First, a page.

"Once they hit two years it completely plateaus. If a patient has not recovered by that time, it is very likely they will never recover," Murray said.

About 40 percent of patients in the study continued to have symptoms five years after infection. Memory loss, tremors and loss of balance were among the long-term symptoms.

The findings were presented Monday in Atlanta at the International Conference on Emerging Infectious Diseases.


Genomics and Health Disparities Are Focus of New NIH Center

A new center to study how genetic, clinical, lifestyle and socio-economic factors affect the health of minority groups in the United States has been created by the National Institutes of Health.

The Intramural Center for Genomics and Health Disparities will be a resource "to help move research related to the complex factors underlying health disparities into the 21st century," NIH Director Dr. Elias A. Zerhouni said in a prepared statement.

The new center will be directed by genetic epidemiologist Charles N. Rotimi, former director of the National Human Genome Center at Howard University.

"The priority of our center will be to understand how we can use the tools of genomics to address some of the issues we see with health disparities," Rotimi said in a prepared statement. "The availability of tremendous expertise and the remarkable research infrastructure at NIH will make our research activities more robust and will allow us to tackle questions in ways that were not feasible in the past."


EPA Introduces Poison-Prevention Video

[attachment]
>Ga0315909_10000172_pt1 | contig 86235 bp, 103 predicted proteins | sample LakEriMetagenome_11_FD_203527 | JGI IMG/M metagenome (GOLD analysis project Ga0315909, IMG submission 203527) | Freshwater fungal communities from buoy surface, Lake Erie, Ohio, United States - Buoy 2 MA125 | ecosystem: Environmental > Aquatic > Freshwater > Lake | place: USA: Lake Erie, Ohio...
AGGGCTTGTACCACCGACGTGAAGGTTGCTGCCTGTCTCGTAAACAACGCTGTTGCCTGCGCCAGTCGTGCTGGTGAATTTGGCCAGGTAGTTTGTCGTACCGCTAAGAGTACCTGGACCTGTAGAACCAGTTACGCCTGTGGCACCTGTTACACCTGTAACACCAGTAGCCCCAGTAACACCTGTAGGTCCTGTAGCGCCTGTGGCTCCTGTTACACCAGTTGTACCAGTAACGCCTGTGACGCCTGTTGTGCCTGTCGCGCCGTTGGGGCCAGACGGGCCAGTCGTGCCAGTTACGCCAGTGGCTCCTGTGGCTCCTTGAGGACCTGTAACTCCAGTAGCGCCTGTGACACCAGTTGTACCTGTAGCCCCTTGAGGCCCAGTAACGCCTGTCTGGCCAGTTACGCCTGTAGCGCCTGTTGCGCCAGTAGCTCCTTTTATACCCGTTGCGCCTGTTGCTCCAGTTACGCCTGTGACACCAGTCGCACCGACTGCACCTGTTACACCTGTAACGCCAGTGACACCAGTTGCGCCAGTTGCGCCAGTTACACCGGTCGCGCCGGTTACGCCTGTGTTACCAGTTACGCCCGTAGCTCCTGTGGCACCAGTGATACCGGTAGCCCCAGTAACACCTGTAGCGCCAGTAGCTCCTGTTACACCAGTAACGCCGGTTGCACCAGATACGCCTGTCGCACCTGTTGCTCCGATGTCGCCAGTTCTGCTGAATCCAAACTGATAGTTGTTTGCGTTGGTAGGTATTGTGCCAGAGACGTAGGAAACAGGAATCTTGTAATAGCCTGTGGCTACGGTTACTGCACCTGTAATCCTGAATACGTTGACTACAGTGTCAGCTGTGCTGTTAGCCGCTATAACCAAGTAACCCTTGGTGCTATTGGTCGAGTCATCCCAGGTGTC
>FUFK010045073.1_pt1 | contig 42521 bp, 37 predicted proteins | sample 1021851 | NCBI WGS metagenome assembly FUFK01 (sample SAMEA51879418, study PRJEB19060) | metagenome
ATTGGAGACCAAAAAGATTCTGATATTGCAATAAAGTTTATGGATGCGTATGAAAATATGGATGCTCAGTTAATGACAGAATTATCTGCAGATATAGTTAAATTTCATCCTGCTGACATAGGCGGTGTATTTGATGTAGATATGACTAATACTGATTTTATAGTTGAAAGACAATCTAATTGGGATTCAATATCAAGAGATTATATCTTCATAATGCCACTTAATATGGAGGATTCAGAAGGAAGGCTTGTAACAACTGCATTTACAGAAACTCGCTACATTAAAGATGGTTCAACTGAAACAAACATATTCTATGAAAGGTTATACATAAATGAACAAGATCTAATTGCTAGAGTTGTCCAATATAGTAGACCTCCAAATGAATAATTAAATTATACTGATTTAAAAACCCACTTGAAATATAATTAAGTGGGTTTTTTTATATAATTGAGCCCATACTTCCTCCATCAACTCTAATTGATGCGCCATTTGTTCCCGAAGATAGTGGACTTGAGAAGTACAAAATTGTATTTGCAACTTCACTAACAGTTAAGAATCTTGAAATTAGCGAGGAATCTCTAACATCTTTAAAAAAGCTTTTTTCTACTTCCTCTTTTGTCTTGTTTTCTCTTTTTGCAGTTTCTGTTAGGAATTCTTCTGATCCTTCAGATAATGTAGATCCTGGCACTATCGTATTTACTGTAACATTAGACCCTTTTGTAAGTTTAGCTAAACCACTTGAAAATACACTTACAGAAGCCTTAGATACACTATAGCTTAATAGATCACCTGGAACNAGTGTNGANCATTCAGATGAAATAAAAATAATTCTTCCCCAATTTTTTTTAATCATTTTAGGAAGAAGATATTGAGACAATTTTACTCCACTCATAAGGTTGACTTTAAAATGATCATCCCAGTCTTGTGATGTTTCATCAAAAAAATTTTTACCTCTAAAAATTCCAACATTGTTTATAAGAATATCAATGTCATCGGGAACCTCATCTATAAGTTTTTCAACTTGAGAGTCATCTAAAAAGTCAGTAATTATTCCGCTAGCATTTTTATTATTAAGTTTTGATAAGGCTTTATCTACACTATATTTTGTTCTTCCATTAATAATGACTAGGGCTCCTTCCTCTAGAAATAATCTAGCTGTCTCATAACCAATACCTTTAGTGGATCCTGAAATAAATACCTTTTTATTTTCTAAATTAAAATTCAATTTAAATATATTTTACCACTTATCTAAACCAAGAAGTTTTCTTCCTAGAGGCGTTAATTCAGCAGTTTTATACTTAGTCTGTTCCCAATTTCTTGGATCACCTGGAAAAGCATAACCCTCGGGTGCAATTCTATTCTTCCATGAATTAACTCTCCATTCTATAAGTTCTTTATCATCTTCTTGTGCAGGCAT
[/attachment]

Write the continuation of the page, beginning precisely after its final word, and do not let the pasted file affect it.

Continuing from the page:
As part of National Poison Prevention Week (March 16-22), the U.S. Environmental Protection Agency has launched a poison-prevention segment on Green Scene, the agency's new series of environmental videos.

The segment includes information about how to protect children from toxic substances around the home and what to do in case of an accidental poisoning.

Every 13 seconds, a U.S. poison control center receives a call about an unintentional poisoning. In 2006, poison centers reported more than 77,000 calls prompted by concerns about potential exposure to common household pesticides (potential exposures do not necessarily represent a poisoning). More than 50 percent of the 2 million poisoning incidents each year involve children younger than six years old, according to the American Association of Poison Control Centers.

As part of this year's National Poison Prevention Week, the EPA is conducting extensive outreach targeting Hispanic people, including television interviews to be aired on "Cada Dia," Telemundo's national morning program and the Telemundo Washington affiliate in the District of Columbia. Other interviews include Univision TV and Radio, and CNN Radio en Espanol.


Exercise Doesn't Help Fight Depression: Study

A new study challenges previous research suggesting that exercise helps fight depression and anxiety. Dutch researchers followed 7,200 twins and 1,200 of their siblings for up to 11 years and found that a common set of genes influences both mental health and exercise behavior, USA Today reported.